Other physical variables

freestanding derivatives exceptions otc contracts with certain underlyings 10 e and 58 c40
FREESTANDING DERIVATIVES Exceptions—OTC Contracts with Certain Underlyings ¶10(e) and 58(c)

The price or value of nonfinancial assets of one of the parties that is not readily convertible to cash or the price or value of nonfinancial liabilities of one of the parties that does not require delivery of readily convertible assets

  • Option to purchase or sell real estate owned by one party (even if it can be net settled)
  • Firm commitment to sell machinery (if unique)owned by one party (even if it can be net settled)
freestanding derivatives exceptions otc contracts with certain underlyings 10 e and 58 c41
FREESTANDING DERIVATIVES Exceptions OTC Contracts with Certain Underlyings ¶10(e) and 58(c)

Exceptions include specified volumes of sales or service revenues of one of the parties.

For example:

  • Leases based on sales of the lessee
  • Royalty agreements
freestanding derivatives contracts not considered derivatives for purposes of statement 133 11
FREESTANDING DERIVATIVES Contracts Not Considered Derivativesfor Purposes of Statement 133, ¶11
  • Instruments indexed to an entity’s own stock and classified in stockholders’ equity
  • Stock-based compensation covered by Statement 123 (issuer only)
  • Contingent consideration in a business combination covered by Opinion 16 (purchaser only)
embedded derivatives definition 12
EMBEDDED DERIVATIVES Definition ¶12
  • Embedded derivatives are implicit or explicit terms that affect the cash flows or value of other exchanges required by a contract in a manner similar to a derivative
  • The combination of a host contract and an embedded derivative is referred to as a hybrid contract
  • Examples of hybrid contracts are:
    • Structured notes
    • Convertible securities
    • Securities with caps, floors, or collars
embedded derivatives when does a contract have an embedded derivative subject to this statement 12
EMBEDDED DERIVATIVES When Does a Contract Have an Embedded Derivative Subject to This Statement? ¶12

Would it be a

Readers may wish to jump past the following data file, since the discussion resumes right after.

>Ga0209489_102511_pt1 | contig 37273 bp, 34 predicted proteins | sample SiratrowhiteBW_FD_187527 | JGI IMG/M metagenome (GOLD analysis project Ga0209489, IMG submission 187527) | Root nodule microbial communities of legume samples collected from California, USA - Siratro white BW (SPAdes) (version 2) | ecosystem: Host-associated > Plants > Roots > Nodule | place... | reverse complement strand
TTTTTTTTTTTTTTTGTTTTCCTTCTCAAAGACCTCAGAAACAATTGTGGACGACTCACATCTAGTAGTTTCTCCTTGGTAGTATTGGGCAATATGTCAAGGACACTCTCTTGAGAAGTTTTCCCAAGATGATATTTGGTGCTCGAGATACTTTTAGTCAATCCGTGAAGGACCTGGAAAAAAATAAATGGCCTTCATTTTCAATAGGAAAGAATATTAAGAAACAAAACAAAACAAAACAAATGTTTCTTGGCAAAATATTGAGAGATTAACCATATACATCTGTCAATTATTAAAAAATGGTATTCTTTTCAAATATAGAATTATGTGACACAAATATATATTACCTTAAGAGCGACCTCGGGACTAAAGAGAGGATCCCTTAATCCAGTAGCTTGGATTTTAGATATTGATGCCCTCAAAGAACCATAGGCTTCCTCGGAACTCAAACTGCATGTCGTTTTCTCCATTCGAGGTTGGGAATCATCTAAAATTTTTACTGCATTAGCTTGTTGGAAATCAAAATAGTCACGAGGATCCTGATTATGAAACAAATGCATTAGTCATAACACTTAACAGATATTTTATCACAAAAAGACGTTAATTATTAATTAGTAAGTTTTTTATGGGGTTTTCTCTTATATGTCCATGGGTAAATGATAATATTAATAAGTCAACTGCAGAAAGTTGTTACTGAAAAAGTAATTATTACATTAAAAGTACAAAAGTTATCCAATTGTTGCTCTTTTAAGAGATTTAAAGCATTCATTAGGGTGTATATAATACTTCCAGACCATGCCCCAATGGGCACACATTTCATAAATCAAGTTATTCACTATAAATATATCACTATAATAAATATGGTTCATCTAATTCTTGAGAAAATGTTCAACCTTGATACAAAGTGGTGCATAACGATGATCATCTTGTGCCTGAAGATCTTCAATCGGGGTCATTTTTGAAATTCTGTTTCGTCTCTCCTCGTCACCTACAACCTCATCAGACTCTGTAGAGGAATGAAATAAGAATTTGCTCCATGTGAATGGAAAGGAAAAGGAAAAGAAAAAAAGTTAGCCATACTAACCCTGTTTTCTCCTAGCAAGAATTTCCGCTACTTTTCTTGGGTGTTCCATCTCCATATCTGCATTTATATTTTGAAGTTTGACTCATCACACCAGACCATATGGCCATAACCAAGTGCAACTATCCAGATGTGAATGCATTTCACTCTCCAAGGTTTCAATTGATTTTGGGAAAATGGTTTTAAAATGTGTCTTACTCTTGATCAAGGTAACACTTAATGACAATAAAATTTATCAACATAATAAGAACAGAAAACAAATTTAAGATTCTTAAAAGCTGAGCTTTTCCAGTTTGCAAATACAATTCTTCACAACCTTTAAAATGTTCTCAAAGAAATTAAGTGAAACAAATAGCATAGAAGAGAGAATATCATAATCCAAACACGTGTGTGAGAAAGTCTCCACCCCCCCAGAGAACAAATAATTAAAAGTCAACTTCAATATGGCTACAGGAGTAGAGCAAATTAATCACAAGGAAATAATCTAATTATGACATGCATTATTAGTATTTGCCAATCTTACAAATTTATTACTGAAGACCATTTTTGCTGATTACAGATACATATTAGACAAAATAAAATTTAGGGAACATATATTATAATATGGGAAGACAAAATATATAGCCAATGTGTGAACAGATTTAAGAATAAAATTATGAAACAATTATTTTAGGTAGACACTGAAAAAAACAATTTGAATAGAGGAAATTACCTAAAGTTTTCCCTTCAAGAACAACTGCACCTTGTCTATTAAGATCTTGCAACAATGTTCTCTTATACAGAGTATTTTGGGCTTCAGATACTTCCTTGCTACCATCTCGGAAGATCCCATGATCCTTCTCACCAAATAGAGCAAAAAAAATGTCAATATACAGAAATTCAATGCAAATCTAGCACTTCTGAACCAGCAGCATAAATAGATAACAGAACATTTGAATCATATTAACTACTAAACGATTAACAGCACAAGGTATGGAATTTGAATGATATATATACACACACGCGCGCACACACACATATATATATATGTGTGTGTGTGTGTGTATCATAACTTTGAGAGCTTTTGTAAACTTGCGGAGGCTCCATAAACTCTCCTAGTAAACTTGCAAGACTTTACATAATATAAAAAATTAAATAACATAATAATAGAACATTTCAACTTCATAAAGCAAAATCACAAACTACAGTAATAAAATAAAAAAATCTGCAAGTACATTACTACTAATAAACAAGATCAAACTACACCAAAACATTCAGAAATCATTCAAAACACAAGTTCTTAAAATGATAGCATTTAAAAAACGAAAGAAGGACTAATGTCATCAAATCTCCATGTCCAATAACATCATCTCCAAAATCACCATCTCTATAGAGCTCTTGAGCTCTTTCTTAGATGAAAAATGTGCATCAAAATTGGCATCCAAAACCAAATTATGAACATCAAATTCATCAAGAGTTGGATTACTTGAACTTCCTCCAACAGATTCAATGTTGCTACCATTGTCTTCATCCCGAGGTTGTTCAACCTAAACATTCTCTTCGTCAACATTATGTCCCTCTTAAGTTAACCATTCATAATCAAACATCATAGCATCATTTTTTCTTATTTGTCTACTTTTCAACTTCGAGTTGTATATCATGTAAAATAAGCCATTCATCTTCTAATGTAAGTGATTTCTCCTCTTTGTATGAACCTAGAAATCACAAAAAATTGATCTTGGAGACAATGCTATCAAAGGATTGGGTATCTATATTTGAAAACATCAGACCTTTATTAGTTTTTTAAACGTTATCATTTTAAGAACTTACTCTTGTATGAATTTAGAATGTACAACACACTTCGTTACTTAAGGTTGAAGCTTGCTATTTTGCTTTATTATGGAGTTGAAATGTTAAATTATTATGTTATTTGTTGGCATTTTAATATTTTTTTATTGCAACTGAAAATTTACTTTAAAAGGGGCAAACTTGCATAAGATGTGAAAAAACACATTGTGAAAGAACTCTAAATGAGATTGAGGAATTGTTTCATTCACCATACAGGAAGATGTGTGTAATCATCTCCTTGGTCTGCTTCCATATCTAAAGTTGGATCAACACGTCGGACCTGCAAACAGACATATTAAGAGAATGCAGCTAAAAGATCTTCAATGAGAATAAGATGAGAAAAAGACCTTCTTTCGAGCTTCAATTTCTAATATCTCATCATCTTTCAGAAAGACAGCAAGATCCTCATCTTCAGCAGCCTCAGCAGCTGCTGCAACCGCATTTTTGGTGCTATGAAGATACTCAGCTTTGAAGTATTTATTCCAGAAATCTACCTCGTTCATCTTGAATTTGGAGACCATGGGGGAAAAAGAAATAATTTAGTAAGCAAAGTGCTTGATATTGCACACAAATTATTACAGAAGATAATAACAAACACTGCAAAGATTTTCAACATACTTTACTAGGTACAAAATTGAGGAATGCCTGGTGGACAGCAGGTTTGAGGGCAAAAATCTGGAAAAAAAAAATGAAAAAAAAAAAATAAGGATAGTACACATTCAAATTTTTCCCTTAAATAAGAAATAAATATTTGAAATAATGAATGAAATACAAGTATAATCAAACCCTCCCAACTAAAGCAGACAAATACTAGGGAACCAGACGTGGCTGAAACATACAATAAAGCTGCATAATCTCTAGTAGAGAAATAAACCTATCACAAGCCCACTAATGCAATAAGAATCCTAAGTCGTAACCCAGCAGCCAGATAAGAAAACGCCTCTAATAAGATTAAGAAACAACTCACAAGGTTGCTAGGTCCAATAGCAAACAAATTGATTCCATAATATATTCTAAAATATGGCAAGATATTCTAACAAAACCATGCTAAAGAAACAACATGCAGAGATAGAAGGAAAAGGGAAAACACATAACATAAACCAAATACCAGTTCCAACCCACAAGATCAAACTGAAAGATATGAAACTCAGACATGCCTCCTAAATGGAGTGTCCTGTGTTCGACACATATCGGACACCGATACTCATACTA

derivative if it

was freestanding?

Is the contract

carried at fair

value through

earnings?

Is it clearly and

closely related

to the host

contract?

No

Yes

No

Apply This Statement

Yes

No

Yes

Do Not Apply This Statement

embedded derivatives clearly and closely related general 12 and 60 61
EMBEDDED DERIVATIVES Clearly and Closely Related—General ¶12 and 60–61

Clearly and closely related refers to:

  • Economic characteristics
  • Risks

Factors to consider:

  • The type of host
  • The underlying

See Flow Chart http://www.trinity.edu/rjensen/acct5341/speakers/133flow.htm

embedded derivatives clearly and closely related underlyings
EMBEDDED DERIVATIVES Clearly and Closely Related—Underlyings

Type of HostUnderlying

Debt Interest

Inflation

Creditworthiness

Equity Price of share in entity

Lease Inflation

Interest

embedded derivatives clearly and closely related
EMBEDDED DERIVATIVESClearly and Closely Related

Paragraph 61 provides guidance for determining whether the economic characteristics and risks of the embedded derivative are clearly and closely related to the economic characteristics and risks of the host contract.

fair value hedge 20 22
FAIR VALUE HEDGE ¶20–22

A fair value hedge is a hedge of the exposure to a change in fair value of a recognized asset or liability or of an unrecognized firm commitment attributable to a particular risk. Key aspects:

  • Hedged item is exposed to price risk
  • For a highly effective hedge, there must be offsetting fair value changes for hedged item and hedging instrument
  • Changes in fair value of hedged item and hedging instrument are recorded in earnings
  • Basis of hedged item is adjusted by the change in value
fair value hedge accounting
FAIR VALUE HEDGE ACCOUNTING

Key concepts:

  • Derivatives are always adjusted on the balance sheet at fair value (i.e., marked-to-market) (¶17)
  • In qualified hedge accounting, the offset to changes in the hedging derivative is OCI for cash flow hedges but not for fair value hedges.
  • For a qualified fair value hedge, the offset is = “Firm Commitment” for a purchase contract with a contracted price = “Hedged Item” carrying value if the hedged item such as inventory is already on the books at historical cost = “P&L” current earnings if the hedged item such as inventory is already on the books at fair value
fair value hedge accounting for hedged item booked at historical cost
Measurement of DerivativeFAIR VALUE HEDGE ACCOUNTINGFor Hedged Item Booked at Historical Cost

Change in Fair Value

EarningsChangesOffset(1)

Accounting Model

Measurement of Hedged Item

Offsetting Gain or Loss

Attributable to Risk Being

Hedged

(1) Ineffectiveness affects net earnings

cash flow hedge 29 31
CASH FLOW HEDGE ¶29–31

A cash flow hedge is a hedging relationship where the variability of the hedged item’s cash flows is offset by the cash flows of the hedging instrument. Key aspects: